The proponent of the former testimony has the burden of showing by competent evidence that the witness is unavailable. ( Smith, supra , 30 Cal.4th at p. 609.) When the facts are undisputed, a reviewing court decides the question of due diligence independently. ( Id. at p. 610.) A finding of witness unavailability under Evidence Code section 240 satisfies the unavailability requirement of Crawford . ( Wilson, supra , 36 Cal.4th at p. 347.)
The admission of former testimony in violation of a defendant's
constitutional confrontation rights is subject to the harmless error
analysis of Chapman v. California (1967) 386 U.S.
18 ( Chapman ), such that an otherwise valid
conviction should not be set aside if the reviewing court may
confidently say, on the whole record, that the constitutional error
was harmless beyond a reasonable doubt. ( People v. Geier
(2007) 41 Cal.4th 555, 608.)
In Cromer , the court held the prosecution failed to use due diligence to locate the primary witness for trial. The witness testified at the preliminary hearing and appeared cooperative, but disappeared two weeks later. The prosecution was aware of her disappearance but did not attempt to locate the witness for almost six months. On the eve of trial, the prosecution's investigators learned the witness might be living with her mother in San Bernardino, but no action was taken for two days despite the urgency of the situation. While jury selection was ongoing, the investigator located the mother's address, traveled there and spoke to an unidentified woman, who said the mother was not home, and the investigator left a subpoena for the witness. No further efforts were made to locate the witness or her mother. (Cromer, supra , 24 Cal.4th at pp. 903-904.) Cromer concluded the chronology of events showed that "serious efforts to locate [the witness] were unreasonably delayed, and investigation of promising information was unreasonably curtailed." ( Id. at p. 904.)
E. The Uniform Act.
As explained ante , to establish unavailability, the proponent must show that it has used due diligence but has been unable to procure the witness's attendance by Smith, supra the court's process. (Evid.Code, § 240, subd. (a)(5); , 30 Cal.4th at p. 610; Sanders, supra , 11 Cal.4th at pp. 522-523.) The term "court's 'process'" as used in Evidence Code section 240 "includes the interstate processes made available by the uniform act to states which are parties to the compact. [Citations.]" ( People v. Masters (1982) 134 Cal.App.3d 509, 523 ( Masters) People v. Perez , criticized on other grounds in v. Joines (1989) 207 Cal.App.3d 431, 436; (1970) 11 Cal.App.3d 259, 266.)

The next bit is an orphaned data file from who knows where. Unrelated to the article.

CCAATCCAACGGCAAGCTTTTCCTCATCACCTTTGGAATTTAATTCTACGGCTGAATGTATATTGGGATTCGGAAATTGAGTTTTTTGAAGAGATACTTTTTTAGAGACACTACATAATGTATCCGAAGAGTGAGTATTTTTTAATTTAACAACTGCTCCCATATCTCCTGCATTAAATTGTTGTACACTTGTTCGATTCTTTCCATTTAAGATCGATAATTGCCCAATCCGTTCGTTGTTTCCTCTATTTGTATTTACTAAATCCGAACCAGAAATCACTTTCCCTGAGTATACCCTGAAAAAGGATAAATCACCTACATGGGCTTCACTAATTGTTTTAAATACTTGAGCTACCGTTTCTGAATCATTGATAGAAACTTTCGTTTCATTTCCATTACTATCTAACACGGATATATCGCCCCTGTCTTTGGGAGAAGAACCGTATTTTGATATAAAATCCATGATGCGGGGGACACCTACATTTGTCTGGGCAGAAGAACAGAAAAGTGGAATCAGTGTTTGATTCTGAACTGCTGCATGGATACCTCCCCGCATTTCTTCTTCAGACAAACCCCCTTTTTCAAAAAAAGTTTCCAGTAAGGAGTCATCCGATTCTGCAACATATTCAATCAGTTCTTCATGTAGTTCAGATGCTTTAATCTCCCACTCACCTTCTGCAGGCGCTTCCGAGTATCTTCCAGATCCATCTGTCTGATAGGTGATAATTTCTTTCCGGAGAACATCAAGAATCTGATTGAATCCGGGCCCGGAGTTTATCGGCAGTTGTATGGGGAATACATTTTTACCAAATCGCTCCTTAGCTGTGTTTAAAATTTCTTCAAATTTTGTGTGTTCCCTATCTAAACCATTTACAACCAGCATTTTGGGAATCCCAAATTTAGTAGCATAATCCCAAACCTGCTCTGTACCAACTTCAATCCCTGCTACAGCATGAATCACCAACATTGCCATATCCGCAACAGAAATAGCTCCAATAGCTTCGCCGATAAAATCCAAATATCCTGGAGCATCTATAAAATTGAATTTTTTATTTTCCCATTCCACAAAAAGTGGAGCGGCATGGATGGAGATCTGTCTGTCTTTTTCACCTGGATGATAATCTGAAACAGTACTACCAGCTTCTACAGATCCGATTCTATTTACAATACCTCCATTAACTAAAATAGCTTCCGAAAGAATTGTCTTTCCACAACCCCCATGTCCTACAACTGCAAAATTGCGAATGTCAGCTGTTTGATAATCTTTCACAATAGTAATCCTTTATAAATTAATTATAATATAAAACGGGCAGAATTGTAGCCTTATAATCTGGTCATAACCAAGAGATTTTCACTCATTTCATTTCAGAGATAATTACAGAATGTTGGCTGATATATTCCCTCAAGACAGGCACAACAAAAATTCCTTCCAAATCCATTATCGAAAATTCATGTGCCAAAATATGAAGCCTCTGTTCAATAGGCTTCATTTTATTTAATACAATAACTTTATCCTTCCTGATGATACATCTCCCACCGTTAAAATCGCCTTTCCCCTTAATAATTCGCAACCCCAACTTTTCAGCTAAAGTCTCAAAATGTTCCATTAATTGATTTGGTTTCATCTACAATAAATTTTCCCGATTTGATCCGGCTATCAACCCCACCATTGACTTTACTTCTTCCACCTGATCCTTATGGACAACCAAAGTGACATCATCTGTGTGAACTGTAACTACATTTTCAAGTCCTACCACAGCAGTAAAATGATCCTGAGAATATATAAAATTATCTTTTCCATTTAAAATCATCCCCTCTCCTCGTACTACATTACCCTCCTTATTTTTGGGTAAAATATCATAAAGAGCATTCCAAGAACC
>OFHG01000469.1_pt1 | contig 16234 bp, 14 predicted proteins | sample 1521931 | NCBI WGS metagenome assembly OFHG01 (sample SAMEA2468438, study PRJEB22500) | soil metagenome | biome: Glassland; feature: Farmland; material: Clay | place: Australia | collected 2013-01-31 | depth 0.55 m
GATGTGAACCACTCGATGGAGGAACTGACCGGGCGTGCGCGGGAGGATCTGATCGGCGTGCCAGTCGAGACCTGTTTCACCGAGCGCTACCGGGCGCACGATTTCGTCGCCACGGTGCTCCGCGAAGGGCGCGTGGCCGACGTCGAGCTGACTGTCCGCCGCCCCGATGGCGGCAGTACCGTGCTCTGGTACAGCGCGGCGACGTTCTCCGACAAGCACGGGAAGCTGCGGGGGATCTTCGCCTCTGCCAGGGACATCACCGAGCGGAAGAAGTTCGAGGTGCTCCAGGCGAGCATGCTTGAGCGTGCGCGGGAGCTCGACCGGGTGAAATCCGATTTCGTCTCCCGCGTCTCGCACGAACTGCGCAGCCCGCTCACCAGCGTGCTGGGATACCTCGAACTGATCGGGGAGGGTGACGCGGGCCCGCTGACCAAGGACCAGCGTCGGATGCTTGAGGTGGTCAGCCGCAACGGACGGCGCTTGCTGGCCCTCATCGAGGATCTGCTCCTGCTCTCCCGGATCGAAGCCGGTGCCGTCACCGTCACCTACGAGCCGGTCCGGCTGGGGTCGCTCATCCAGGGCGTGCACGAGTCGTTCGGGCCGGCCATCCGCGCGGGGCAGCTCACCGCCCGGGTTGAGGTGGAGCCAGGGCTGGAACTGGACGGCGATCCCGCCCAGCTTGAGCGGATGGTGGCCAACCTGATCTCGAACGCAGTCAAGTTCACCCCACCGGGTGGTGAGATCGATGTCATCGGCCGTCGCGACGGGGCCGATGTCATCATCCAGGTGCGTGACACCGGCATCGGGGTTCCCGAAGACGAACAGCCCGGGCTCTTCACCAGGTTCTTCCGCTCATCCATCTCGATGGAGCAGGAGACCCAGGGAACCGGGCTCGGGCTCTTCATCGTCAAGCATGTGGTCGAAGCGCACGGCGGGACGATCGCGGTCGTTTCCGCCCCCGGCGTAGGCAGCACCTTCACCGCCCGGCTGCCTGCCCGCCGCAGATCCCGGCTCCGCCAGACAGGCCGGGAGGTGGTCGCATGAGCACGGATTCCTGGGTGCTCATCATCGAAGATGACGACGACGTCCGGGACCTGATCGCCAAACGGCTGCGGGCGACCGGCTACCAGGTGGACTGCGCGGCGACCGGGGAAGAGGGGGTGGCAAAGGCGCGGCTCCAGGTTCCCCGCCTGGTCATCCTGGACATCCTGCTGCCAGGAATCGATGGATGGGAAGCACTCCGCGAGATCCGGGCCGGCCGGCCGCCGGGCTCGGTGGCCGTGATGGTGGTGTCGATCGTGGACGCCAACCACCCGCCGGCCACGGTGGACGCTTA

The Uniform Act provides "a means by which prosecuting authorities from one State can obtain an order from a court in the State where the witness is found directing the witness to appear in the court in the first State to testify." ( Barber v. Page fn. 4 ( Barber Masters, supra (1968) 390 U.S. 719, 723, ); , 134 Cal.App.3d at p. 523.) As relevant to the instant case, the Uniform Act has been adopted by both California (§ 1334 et seq.) and Nevada (Nev.Rev.Stat., § § 174.395-174.445). ( Vannier v. Superior Court Wilson v. State (1982) 32 Cal.3d 163, 169; (Nev.2005) 121 Nev. 345, 366 [114 P.3d 285].)
As applicable to the instant case, the Uniform Acts (sic) provides that if a person in Nevada is a material witness in a prosecution in California, a California court may issue a certificate so finding. The certificate is presented to a court in the county in Nevada where the witness is found. (§ 1334.3, subd. (a); Nev.Rev.Stat., § 174.415(1).) On presentation of the certificate, the Nevada court sets a time for hearing and orders the witness to appear at that hearing. ( Ibid. ) If the Nevada court determines the witness is material and necessary, and that it will not cause undue hardship to the witness to be compelled to attend and testify in California, the Nevada court issues a subpoena or summons directing the witness to appear for the trial in California. (Nev.Rev.Stat., § 174.415(2).) If the witness fails to appear in California as directed by the Nevada court's subpoena or summons issued, the witness "may be punished in the manner provided for the punishment of any witness who disobeys a subpoena issued from a court" of California. (§ 1334.3, subd. (a); Nev.Rev.Stat., § 174.415(4).)
As an alternative procedure, the California court may issue a certificate to the Nevada court which requests that the witness be taken into immediate custody in Nevada, and delivered to a California officer to assure the witness's attendance at the California trial. In such a situation, the Nevada court may, in lieu of notification of the hearing, direct the witness "be forthwith brought" before the Nevada court for a hearing. If, at the hearing, the Nevada court is satisfied of the "desirability of such custody and delivery" of the witness, the Nevada court may, in lieu of issuing a summons or subpoena, order the witness immediately taken into custody and delivered to a California officer. (§ 1334.3, subd. (a); Nev.Rev.Stat., § 174.415(3).)
A series of cases have addressed situations where the prosecution is unable to locate a witness who has left the jurisdiction and whether the prosecution was obliged to use the Uniform Act to attempt to secure the witness's attendance. In Barber , a witness testified at the defendant's preliminary hearing, but he was in a federal penitentiary in Texas when the defendant's trial began in Oklahoma, and the prosecution made no effort to procure the witness's presence. The trial court permitted the witness's preliminary hearing testimony to be read to the jury on the ground that the witness was unavailable to testify since he was outside the jurisdiction. ( Barber, supra , 390 U.S. at p. 720.)